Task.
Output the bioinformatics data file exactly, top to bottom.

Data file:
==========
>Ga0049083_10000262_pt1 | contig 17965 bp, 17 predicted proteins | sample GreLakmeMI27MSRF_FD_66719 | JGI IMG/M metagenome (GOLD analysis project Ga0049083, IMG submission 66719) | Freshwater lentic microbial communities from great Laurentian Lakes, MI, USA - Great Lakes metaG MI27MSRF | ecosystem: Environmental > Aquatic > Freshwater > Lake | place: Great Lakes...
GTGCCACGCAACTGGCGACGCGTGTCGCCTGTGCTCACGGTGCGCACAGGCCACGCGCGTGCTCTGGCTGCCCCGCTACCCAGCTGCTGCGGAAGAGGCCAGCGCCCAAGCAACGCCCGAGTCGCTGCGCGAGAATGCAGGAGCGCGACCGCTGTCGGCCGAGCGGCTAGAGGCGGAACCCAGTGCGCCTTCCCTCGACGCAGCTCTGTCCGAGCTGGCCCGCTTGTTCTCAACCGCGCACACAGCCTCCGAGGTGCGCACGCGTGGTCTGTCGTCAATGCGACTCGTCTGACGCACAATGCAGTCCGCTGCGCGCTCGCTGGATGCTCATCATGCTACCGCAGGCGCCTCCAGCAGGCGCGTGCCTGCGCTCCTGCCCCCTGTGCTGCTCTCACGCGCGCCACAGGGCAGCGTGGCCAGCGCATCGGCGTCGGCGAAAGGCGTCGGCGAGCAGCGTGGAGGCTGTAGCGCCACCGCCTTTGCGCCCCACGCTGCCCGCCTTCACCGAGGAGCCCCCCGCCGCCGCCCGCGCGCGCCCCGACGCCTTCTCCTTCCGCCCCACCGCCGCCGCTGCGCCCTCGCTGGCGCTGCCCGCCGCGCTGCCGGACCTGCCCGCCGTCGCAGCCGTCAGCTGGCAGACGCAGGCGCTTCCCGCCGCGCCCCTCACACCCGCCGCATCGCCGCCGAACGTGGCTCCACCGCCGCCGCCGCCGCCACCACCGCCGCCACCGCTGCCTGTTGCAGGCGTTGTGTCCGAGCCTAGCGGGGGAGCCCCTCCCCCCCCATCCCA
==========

>Ga0049083_10000262_pt1 | contig 17965 bp, 17 predicted proteins | sample GreLakmeMI27MSRF_FD_66719 | JGI IMG/M metagenome (GOLD analysis project Ga0049083, IMG submission 66719) | Freshwater lentic microbial communities from great Laurentian Lakes, MI, USA - Great Lakes metaG MI27MSRF | ecosystem: Environmental > Aquatic > Freshwater > Lake | place: Great Lakes...
GTGCCACGCAACTGGCGACGCGTGTCGCCTGTGCTCACGGTGCGCACAGGCCACGCGCGTGCTCTGGCTGCCCCGCTACCCAGCTGCTGCGGAAGAGGCCAGCGCCCAAGCAACGCCCGAGTCGCTGCGCGAGAATGCAGGAGCGCGACCGCTGTCGGCCGAGCGGCTAGAGGCGGAACCCAGTGCGCCTTCCCTCGACGCAGCTCTGTCCGAGCTGGCCCGCTTGTTCTCAACCGCGCACACAGCCTCCGAGGTGCGCACGCGTGGTCTGTCGTCAATGCGACTCGTCTGACGCACAATGCAGTCCGCTGCGCGCTCGCTGGATGCTCATCATGCTACCGCAGGCGCCTCCAGCAGGCGCGTGCCTGCGCTCCTGCCCCCTGTGCTGCTCTCACGCGCGCCACAGGGCAGCGTGGCCAGCGCATCGGCGTCGGCGAAAGGCGTCGGCGAGCAGCGTGGAGGCTGTAGCGCCACCGCCTTTGCGCCCCACGCTGCCCGCCTTCACCGAGGAGCCCCCCGCCGCCGCCCGCGCGCGCCCCGACGCCTTCTCCTTCCGCCCCACCGCCGCCGCTGCGCCCTCGCTGGCGCTGCCCGCCGCGCTGCCGGACCTGCCCGCCGTCGCAGCCGTCAGCTGGCAGACGCAGGCGCTTCCCGCCGCGCCCCTCACACCCGCCGCATCGCCGCCGAACGTGGCTCCACCGCCGCCGCCGCCGCCACCACCGCCGCCACCGCTGCCTGTTGCAGGCGTTGTGTCCGAGCCTAGCGGGGGAGCCCCTCCCCCCCCATCCCA